As the global spotlight on the Black Lives Matter movement continues, so do calls for racial justice across communities and industries. The American theatre is no exception. The formation of the Broadway for Racial Justice organization; the widely circulated letter, penned by 300 artists, exposing the indignities and racism that BIPOC, and in particular Black theatre makers, face on a day-to-day basis; and The Broadway Advocacy Coalition's three-day forum—an online gathering for the community to hold itself accountable and move towards becoming an anti-racist and equitable space—are part of a larger, overdue movement that is currently sweeping the theatre industry.
In the days since stating its solidarity with the Black Lives Matter movement, The Broadway League has pledged to do more. Charlotte St. Martin, the League's president and chief executive, has told the New York Times that in addition to making internal changes, the trade association will hire a company to survey diversity in all aspects of the industry.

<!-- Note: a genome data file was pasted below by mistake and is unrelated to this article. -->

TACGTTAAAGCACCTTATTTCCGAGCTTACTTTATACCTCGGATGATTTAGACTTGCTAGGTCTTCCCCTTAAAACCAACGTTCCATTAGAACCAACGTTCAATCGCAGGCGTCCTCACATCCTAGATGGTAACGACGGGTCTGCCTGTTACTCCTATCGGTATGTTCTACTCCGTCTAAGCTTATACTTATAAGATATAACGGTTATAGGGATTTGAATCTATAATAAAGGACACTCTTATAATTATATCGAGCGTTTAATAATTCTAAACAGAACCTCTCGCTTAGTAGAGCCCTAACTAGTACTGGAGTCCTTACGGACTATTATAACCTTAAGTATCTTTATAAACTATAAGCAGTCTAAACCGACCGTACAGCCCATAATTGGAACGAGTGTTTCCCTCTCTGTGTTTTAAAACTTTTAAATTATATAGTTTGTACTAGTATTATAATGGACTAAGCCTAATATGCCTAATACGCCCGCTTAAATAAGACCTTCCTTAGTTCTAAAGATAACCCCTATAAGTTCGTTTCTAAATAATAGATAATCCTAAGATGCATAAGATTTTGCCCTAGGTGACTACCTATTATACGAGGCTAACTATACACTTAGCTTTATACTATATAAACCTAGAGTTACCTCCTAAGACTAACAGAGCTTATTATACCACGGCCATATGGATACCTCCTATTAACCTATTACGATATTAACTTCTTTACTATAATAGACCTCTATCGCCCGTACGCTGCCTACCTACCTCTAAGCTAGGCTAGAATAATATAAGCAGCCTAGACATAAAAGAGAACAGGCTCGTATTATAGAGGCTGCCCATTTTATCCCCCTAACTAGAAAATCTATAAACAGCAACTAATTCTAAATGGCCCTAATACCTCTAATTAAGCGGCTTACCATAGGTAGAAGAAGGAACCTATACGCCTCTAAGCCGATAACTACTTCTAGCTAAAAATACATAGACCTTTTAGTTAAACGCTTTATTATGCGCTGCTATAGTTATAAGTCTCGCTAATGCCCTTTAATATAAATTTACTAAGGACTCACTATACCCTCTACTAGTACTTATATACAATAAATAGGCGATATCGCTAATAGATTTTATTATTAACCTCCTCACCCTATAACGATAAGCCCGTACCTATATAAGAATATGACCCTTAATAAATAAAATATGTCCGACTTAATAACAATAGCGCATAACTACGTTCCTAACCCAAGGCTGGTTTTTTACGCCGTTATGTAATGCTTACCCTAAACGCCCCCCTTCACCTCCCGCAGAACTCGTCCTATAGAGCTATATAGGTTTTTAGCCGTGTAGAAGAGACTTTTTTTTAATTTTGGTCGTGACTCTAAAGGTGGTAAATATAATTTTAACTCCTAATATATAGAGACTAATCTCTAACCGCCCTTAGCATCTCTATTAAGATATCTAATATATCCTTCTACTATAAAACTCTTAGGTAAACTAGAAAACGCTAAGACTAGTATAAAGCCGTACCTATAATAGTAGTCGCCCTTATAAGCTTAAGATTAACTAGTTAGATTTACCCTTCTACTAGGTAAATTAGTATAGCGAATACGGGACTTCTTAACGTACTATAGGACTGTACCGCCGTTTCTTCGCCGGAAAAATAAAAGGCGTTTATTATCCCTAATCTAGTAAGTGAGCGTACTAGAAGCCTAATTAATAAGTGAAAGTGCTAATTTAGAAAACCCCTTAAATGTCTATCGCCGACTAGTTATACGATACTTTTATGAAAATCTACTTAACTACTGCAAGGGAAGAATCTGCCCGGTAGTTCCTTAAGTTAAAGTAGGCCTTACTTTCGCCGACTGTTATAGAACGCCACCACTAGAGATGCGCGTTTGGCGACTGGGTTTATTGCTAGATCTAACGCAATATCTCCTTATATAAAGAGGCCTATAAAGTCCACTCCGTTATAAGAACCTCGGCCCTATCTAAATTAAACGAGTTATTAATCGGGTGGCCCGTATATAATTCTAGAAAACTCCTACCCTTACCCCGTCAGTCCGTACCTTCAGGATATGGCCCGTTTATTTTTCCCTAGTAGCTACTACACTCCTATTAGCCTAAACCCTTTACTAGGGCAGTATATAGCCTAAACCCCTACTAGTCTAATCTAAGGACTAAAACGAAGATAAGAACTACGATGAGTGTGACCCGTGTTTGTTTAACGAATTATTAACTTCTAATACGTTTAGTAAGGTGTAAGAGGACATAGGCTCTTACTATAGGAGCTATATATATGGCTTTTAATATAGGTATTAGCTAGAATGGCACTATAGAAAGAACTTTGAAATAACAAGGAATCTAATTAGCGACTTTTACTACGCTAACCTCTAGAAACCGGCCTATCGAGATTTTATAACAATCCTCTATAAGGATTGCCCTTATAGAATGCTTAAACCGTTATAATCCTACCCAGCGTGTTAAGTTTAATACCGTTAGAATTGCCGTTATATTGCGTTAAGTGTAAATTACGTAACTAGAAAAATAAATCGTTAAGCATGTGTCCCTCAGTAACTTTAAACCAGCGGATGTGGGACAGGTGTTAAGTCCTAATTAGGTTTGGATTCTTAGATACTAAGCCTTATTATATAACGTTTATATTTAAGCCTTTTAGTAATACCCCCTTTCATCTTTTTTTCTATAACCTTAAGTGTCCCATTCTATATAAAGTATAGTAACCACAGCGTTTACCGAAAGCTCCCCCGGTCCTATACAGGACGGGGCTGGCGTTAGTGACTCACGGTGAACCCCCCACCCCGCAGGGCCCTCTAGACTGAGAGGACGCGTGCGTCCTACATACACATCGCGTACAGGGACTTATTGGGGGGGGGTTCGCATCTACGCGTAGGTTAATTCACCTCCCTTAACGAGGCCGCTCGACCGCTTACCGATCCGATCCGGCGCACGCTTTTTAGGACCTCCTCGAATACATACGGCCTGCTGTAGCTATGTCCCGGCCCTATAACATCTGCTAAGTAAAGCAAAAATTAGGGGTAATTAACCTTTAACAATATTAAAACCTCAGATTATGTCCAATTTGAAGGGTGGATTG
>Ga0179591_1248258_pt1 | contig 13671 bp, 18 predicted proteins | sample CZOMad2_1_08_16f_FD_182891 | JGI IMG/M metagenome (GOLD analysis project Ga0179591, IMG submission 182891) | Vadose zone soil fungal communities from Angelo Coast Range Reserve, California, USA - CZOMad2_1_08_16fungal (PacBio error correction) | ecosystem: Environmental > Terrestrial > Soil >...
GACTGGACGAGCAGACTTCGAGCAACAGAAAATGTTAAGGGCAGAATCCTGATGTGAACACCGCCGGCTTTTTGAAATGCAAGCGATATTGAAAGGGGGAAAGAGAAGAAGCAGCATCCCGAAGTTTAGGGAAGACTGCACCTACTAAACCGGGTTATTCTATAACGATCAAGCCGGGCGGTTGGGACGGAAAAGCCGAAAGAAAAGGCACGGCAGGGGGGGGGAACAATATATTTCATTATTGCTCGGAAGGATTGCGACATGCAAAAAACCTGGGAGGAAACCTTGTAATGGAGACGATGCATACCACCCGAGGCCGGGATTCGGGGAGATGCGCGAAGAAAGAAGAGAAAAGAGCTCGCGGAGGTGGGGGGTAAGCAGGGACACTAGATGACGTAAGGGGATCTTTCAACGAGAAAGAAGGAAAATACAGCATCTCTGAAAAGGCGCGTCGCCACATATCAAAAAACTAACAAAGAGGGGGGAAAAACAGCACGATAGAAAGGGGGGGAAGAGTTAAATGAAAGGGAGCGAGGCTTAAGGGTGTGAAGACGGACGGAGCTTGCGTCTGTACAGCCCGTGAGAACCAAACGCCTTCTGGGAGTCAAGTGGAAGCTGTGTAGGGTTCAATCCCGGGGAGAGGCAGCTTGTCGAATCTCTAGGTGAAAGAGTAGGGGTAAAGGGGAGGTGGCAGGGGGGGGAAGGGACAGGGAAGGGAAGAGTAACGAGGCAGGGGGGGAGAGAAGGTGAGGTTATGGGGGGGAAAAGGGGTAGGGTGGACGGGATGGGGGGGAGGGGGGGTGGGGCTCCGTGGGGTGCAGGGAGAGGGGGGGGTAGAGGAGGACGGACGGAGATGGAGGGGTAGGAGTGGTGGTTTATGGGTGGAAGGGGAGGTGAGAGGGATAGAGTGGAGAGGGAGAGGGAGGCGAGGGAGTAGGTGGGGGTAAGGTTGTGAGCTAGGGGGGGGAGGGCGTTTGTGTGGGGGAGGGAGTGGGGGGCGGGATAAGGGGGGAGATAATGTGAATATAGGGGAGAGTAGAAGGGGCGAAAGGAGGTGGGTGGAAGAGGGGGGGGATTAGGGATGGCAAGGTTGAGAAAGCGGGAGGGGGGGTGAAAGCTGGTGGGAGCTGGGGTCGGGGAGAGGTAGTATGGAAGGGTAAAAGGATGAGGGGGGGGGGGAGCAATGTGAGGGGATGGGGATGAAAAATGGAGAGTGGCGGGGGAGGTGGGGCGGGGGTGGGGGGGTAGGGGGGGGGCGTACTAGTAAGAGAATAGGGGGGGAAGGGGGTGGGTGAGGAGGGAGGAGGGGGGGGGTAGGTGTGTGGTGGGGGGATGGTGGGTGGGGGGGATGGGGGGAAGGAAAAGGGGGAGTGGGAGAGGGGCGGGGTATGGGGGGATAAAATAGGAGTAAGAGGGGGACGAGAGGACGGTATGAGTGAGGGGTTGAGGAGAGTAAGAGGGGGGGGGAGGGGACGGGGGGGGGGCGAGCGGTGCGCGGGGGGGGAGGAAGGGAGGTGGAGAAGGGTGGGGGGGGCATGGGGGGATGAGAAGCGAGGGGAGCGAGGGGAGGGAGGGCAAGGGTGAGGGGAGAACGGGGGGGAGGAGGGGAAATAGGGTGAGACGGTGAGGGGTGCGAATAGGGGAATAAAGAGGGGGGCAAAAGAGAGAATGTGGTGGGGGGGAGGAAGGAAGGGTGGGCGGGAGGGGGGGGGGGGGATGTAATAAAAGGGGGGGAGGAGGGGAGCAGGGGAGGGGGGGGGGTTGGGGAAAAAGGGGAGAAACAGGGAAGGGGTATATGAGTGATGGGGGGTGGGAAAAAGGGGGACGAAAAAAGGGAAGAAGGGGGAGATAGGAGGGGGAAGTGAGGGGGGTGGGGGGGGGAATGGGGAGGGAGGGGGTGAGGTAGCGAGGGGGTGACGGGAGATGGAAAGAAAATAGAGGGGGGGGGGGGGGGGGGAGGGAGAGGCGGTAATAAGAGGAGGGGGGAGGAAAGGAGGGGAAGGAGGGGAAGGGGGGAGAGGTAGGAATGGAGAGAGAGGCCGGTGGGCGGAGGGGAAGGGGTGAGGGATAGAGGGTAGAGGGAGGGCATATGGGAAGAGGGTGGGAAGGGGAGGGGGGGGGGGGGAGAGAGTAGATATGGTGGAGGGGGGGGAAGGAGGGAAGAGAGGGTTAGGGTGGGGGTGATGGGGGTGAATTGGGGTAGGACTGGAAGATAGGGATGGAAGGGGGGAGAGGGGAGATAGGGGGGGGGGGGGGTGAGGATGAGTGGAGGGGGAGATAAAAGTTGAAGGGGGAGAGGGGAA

The Broadway League's 700-plus members include theatre owners and operators, producers, presenters, and general managers in North American cities, as well as suppliers of goods and services to the commercial theatre industry. According to the Times, the League will also strongly encourage the participation in the audit of labor unions and nonprofits that produce on Broadway.
In addition, St. Martin told the Times that the League has taken steps to change its bylaws to better allow industry leaders of color to join its board; that the organization will hire someone in an executive position to oversee its equity, diversity and inclusion efforts; that there will be an assessment of its existing diversity initiatives; and that it will make unconscious bias and anti-racism training mandatory within the League, and that this will be offered to its members as well.